“Improving health systems and services takes time and is often confounded by the time-constraints in our political cycle. If this commission’s primary job is to oversee reform implementation, ensure it is done well and to ensure change is enduring, this is a good move.
“Australia has a good health system: the ideal platform from which to innovate to sustain its best features and shore up its sustainability so Australians can continue to receive high quality accessible care. An expert commission with a mandate to steward important innovations from their conceptual stage to reality offers much promise.
“Key enablers to such a commission fulfilling such an ambitious agenda is for it to oversee implementation of a Ten Year National Health Plan and for its governance and mix of experts to include a robust consumer presence.
“We urge Labor to ensure a strong consumer focus in the membership and priorities of the commission. By entrenching a consumer-focus to our national health system we can provide impetus to bridge federal-state differences.
“A Labor Government must also ensure that it avoids the creation of merely another level of bureaucracy that could become more talking shop than driver of reform.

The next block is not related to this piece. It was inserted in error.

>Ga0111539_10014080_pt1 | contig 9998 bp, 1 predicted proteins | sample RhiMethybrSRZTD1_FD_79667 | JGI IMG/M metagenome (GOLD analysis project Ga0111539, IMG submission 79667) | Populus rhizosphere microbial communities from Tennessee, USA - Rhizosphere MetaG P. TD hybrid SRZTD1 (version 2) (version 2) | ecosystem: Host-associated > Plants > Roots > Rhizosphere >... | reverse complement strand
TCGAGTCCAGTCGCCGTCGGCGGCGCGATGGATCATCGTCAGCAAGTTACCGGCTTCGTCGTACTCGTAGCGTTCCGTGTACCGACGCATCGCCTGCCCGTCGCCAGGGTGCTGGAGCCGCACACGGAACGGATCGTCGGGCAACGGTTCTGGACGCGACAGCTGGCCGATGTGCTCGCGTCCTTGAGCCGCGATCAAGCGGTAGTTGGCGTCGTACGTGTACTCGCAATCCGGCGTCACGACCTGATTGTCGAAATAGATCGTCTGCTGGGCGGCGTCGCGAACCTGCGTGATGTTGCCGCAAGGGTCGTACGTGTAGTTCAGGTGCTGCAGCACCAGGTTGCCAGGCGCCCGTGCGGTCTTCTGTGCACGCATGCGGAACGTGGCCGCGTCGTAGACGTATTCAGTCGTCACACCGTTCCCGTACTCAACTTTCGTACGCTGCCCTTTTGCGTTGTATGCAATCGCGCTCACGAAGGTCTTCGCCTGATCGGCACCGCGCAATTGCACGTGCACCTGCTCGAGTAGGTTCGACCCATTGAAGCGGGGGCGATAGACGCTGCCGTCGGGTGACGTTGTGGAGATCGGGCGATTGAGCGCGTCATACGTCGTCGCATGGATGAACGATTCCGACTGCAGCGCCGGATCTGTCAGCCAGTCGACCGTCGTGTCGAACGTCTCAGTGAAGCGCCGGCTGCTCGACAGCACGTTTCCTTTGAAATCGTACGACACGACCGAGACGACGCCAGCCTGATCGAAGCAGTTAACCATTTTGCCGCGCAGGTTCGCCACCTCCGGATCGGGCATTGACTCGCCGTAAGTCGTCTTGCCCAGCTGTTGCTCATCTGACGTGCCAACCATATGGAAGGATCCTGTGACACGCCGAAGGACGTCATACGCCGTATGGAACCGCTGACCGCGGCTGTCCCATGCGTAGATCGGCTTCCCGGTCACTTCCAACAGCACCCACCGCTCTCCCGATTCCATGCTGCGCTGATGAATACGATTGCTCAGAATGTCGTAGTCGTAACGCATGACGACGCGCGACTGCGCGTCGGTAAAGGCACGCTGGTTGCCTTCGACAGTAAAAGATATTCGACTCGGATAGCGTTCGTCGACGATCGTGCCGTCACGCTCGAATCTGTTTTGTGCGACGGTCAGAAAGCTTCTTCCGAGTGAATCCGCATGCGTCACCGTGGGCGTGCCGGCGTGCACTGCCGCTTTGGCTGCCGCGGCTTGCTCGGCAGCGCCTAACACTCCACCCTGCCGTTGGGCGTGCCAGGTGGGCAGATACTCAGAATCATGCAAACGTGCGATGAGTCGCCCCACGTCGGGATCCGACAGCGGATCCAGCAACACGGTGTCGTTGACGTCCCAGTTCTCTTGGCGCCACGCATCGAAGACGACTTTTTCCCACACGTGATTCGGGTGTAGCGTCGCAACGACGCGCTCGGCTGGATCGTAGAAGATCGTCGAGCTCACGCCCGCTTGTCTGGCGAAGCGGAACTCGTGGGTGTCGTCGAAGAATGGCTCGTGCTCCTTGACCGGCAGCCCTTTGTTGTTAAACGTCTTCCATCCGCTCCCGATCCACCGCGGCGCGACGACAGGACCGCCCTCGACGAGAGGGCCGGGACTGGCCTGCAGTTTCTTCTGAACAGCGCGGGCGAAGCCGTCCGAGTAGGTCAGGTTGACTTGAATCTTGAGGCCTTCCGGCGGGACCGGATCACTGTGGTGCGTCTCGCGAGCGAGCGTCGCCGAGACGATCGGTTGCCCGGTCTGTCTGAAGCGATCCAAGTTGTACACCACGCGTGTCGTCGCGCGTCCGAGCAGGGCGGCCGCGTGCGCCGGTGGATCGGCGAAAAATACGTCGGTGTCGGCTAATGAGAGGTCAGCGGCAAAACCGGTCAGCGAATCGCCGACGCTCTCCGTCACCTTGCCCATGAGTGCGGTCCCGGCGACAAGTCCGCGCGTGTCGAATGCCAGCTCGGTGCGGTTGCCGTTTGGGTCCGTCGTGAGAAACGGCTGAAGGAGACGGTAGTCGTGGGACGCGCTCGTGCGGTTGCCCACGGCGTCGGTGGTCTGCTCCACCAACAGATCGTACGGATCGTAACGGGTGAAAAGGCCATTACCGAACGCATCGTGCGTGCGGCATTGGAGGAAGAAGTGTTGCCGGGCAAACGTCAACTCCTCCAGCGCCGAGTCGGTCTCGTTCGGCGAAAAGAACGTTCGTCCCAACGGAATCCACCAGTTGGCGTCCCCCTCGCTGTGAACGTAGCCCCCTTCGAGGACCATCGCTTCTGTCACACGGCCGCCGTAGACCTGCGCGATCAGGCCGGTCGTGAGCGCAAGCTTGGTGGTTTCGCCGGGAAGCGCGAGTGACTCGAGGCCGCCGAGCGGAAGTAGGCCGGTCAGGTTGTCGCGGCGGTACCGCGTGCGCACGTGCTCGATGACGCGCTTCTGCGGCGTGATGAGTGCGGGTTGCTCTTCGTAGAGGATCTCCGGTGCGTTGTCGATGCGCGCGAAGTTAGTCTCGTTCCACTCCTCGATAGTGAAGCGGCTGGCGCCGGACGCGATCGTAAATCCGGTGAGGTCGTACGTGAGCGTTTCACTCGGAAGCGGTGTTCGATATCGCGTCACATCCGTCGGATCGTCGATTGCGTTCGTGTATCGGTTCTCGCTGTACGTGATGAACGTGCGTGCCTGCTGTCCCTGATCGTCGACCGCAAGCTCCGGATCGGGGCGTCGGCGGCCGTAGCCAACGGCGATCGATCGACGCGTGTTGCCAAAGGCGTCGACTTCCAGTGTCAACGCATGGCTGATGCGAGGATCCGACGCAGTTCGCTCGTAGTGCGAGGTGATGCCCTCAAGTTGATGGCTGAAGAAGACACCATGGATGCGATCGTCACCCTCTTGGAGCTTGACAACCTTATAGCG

“It must also consider the public-private health mix and the part private health insurance plays in the overall system. Labor is promising a Productivity Commission into private health insurance which we support. But its pivotal place in the overall health system requires that it also be part of the commission’s orbit.
Royal Australasian College of Physicians (RACP) Policy and Advocacy Chair, Professor Niki Ellis said the RACP particularly welcomed the renewed focus promised in the announcement by King on chronic disease management and improving access to public hospital specialists, two areas in which the College has repeatedly called for urgent attention and reforms.
Ellis said the management of chronic diseases is particularly complex, with patients forced to navigate between primary care, hospital and specialist services. She said:
“In light of these complexities, policies relating to secondary and tertiary health sectors should not be seen as separate from reform of primary care, rather they should be treated as interlinked and requiring common structural reforms.
“One such example of a structural reform is the Productivity Commission’s recommendation to invest a modest share of current funding for public hospital activity into a common pool to be jointly managed across the different health sectors to address chronic disease. This recommendation should be considered by the proposed Australian Health Reform Commission.”
In addition, Ellis said the RACP welcomed the focus of the proposed Commission on minimising barriers to accessing care and improving health outcomes for people who are disadvantaged:
“While we have seen a drastic improvement in the overall quality of health of Australians over the last few decades, glaring inequalities in health outcomes persist which need to be immediately addressed.”